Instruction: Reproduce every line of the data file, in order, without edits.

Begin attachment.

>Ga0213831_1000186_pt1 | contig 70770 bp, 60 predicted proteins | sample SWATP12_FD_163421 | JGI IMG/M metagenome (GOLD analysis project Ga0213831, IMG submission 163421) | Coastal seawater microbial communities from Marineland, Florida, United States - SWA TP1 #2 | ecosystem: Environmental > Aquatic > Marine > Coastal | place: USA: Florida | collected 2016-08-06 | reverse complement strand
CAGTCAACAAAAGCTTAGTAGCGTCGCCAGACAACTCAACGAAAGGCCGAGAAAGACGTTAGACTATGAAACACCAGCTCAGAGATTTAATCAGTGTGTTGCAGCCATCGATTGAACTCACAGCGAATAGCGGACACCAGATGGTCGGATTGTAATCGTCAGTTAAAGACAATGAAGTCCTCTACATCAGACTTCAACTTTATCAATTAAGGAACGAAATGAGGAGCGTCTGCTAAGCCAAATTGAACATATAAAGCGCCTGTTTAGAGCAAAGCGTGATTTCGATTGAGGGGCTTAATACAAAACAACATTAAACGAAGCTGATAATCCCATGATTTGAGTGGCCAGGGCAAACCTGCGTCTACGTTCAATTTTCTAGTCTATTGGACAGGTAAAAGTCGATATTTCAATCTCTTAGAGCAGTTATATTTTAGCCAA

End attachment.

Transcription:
>Ga0213831_1000186_pt1 | contig 70770 bp, 60 predicted proteins | sample SWATP12_FD_163421 | JGI IMG/M metagenome (GOLD analysis project Ga0213831, IMG submission 163421) | Coastal seawater microbial communities from Marineland, Florida, United States - SWA TP1 #2 | ecosystem: Environmental > Aquatic > Marine > Coastal | place: USA: Florida | collected 2016-08-06 | reverse complement strand
CAGTCAACAAAAGCTTAGTAGCGTCGCCAGACAACTCAACGAAAGGCCGAGAAAGACGTTAGACTATGAAACACCAGCTCAGAGATTTAATCAGTGTGTTGCAGCCATCGATTGAACTCACAGCGAATAGCGGACACCAGATGGTCGGATTGTAATCGTCAGTTAAAGACAATGAAGTCCTCTACATCAGACTTCAACTTTATCAATTAAGGAACGAAATGAGGAGCGTCTGCTAAGCCAAATTGAACATATAAAGCGCCTGTTTAGAGCAAAGCGTGATTTCGATTGAGGGGCTTAATACAAAACAACATTAAACGAAGCTGATAATCCCATGATTTGAGTGGCCAGGGCAAACCTGCGTCTACGTTCAATTTTCTAGTCTATTGGACAGGTAAAAGTCGATATTTCAATCTCTTAGAGCAGTTATATTTTAGCCAA